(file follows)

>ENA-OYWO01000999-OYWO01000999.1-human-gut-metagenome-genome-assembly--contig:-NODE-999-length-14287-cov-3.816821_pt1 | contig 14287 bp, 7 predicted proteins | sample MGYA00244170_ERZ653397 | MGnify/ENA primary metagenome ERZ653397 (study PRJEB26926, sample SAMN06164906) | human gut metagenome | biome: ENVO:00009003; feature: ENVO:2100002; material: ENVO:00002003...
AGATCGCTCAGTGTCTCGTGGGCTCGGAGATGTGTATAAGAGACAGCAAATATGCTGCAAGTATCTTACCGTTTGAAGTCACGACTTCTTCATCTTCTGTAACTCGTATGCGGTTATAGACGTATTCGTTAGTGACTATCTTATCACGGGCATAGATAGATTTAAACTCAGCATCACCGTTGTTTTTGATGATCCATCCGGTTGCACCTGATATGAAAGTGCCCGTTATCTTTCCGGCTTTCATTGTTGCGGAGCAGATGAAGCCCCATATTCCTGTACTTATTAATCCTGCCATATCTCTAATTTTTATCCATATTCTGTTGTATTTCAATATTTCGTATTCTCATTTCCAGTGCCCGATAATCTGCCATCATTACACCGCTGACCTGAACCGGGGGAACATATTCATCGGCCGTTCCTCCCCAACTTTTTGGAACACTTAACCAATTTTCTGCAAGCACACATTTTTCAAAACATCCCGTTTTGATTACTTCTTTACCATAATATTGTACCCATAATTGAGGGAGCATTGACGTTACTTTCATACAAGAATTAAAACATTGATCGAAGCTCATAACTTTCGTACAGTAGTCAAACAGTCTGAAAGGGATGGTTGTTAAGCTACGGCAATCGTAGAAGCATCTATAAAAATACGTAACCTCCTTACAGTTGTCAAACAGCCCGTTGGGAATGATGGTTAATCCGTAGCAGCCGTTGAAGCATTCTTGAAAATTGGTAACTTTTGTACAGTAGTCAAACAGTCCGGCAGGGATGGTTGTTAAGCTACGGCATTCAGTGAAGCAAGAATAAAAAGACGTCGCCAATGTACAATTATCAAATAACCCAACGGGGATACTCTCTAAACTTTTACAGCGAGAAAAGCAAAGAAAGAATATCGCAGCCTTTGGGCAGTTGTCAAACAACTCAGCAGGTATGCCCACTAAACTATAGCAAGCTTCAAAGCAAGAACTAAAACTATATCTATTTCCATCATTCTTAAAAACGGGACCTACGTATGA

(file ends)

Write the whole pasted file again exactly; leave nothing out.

>ENA-OYWO01000999-OYWO01000999.1-human-gut-metagenome-genome-assembly--contig:-NODE-999-length-14287-cov-3.816821_pt1 | contig 14287 bp, 7 predicted proteins | sample MGYA00244170_ERZ653397 | MGnify/ENA primary metagenome ERZ653397 (study PRJEB26926, sample SAMN06164906) | human gut metagenome | biome: ENVO:00009003; feature: ENVO:2100002; material: ENVO:00002003...
AGATCGCTCAGTGTCTCGTGGGCTCGGAGATGTGTATAAGAGACAGCAAATATGCTGCAAGTATCTTACCGTTTGAAGTCACGACTTCTTCATCTTCTGTAACTCGTATGCGGTTATAGACGTATTCGTTAGTGACTATCTTATCACGGGCATAGATAGATTTAAACTCAGCATCACCGTTGTTTTTGATGATCCATCCGGTTGCACCTGATATGAAAGTGCCCGTTATCTTTCCGGCTTTCATTGTTGCGGAGCAGATGAAGCCCCATATTCCTGTACTTATTAATCCTGCCATATCTCTAATTTTTATCCATATTCTGTTGTATTTCAATATTTCGTATTCTCATTTCCAGTGCCCGATAATCTGCCATCATTACACCGCTGACCTGAACCGGGGGAACATATTCATCGGCCGTTCCTCCCCAACTTTTTGGAACACTTAACCAATTTTCTGCAAGCACACATTTTTCAAAACATCCCGTTTTGATTACTTCTTTACCATAATATTGTACCCATAATTGAGGGAGCATTGACGTTACTTTCATACAAGAATTAAAACATTGATCGAAGCTCATAACTTTCGTACAGTAGTCAAACAGTCTGAAAGGGATGGTTGTTAAGCTACGGCAATCGTAGAAGCATCTATAAAAATACGTAACCTCCTTACAGTTGTCAAACAGCCCGTTGGGAATGATGGTTAATCCGTAGCAGCCGTTGAAGCATTCTTGAAAATTGGTAACTTTTGTACAGTAGTCAAACAGTCCGGCAGGGATGGTTGTTAAGCTACGGCATTCAGTGAAGCAAGAATAAAAAGACGTCGCCAATGTACAATTATCAAATAACCCAACGGGGATACTCTCTAAACTTTTACAGCGAGAAAAGCAAAGAAAGAATATCGCAGCCTTTGGGCAGTTGTCAAACAACTCAGCAGGTATGCCCACTAAACTATAGCAAGCTTCAAAGCAAGAACTAAAACTATATCTATTTCCATCATTCTTAAAAACGGGACCTACGTATGA